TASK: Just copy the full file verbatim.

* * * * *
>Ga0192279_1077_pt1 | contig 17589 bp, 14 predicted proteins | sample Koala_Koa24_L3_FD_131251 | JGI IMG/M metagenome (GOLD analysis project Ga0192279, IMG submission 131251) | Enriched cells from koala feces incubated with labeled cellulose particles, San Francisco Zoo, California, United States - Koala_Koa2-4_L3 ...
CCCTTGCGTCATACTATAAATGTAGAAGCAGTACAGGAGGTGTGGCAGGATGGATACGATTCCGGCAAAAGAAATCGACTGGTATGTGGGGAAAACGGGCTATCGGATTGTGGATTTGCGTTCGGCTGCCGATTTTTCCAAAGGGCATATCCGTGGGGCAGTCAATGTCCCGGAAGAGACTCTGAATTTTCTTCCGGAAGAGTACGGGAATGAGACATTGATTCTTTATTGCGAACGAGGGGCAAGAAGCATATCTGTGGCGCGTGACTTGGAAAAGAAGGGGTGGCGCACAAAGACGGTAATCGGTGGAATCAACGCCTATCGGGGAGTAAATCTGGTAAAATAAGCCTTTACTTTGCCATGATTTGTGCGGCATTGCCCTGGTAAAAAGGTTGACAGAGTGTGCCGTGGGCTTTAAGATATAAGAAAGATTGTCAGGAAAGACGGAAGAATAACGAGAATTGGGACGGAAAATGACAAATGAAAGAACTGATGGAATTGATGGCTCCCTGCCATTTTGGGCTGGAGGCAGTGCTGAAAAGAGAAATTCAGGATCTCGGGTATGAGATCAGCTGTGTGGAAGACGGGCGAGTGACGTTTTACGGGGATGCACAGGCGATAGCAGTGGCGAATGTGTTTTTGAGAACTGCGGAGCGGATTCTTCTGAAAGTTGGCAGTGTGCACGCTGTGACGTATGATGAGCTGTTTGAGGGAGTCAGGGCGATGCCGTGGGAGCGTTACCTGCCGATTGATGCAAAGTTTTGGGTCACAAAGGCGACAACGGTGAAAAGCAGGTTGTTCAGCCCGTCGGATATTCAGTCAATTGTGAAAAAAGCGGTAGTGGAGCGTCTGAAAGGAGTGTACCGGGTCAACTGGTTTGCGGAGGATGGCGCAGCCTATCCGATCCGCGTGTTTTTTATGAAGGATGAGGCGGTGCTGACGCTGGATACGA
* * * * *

>Ga0192279_1077_pt1 | contig 17589 bp, 14 predicted proteins | sample Koala_Koa24_L3_FD_131251 | JGI IMG/M metagenome (GOLD analysis project Ga0192279, IMG submission 131251) | Enriched cells from koala feces incubated with labeled cellulose particles, San Francisco Zoo, California, United States - Koala_Koa2-4_L3 ...
CCCTTGCGTCATACTATAAATGTAGAAGCAGTACAGGAGGTGTGGCAGGATGGATACGATTCCGGCAAAAGAAATCGACTGGTATGTGGGGAAAACGGGCTATCGGATTGTGGATTTGCGTTCGGCTGCCGATTTTTCCAAAGGGCATATCCGTGGGGCAGTCAATGTCCCGGAAGAGACTCTGAATTTTCTTCCGGAAGAGTACGGGAATGAGACATTGATTCTTTATTGCGAACGAGGGGCAAGAAGCATATCTGTGGCGCGTGACTTGGAAAAGAAGGGGTGGCGCACAAAGACGGTAATCGGTGGAATCAACGCCTATCGGGGAGTAAATCTGGTAAAATAAGCCTTTACTTTGCCATGATTTGTGCGGCATTGCCCTGGTAAAAAGGTTGACAGAGTGTGCCGTGGGCTTTAAGATATAAGAAAGATTGTCAGGAAAGACGGAAGAATAACGAGAATTGGGACGGAAAATGACAAATGAAAGAACTGATGGAATTGATGGCTCCCTGCCATTTTGGGCTGGAGGCAGTGCTGAAAAGAGAAATTCAGGATCTCGGGTATGAGATCAGCTGTGTGGAAGACGGGCGAGTGACGTTTTACGGGGATGCACAGGCGATAGCAGTGGCGAATGTGTTTTTGAGAACTGCGGAGCGGATTCTTCTGAAAGTTGGCAGTGTGCACGCTGTGACGTATGATGAGCTGTTTGAGGGAGTCAGGGCGATGCCGTGGGAGCGTTACCTGCCGATTGATGCAAAGTTTTGGGTCACAAAGGCGACAACGGTGAAAAGCAGGTTGTTCAGCCCGTCGGATATTCAGTCAATTGTGAAAAAAGCGGTAGTGGAGCGTCTGAAAGGAGTGTACCGGGTCAACTGGTTTGCGGAGGATGGCGCAGCCTATCCGATCCGCGTGTTTTTTATGAAGGATGAGGCGGTGCTGACGCTGGATACGA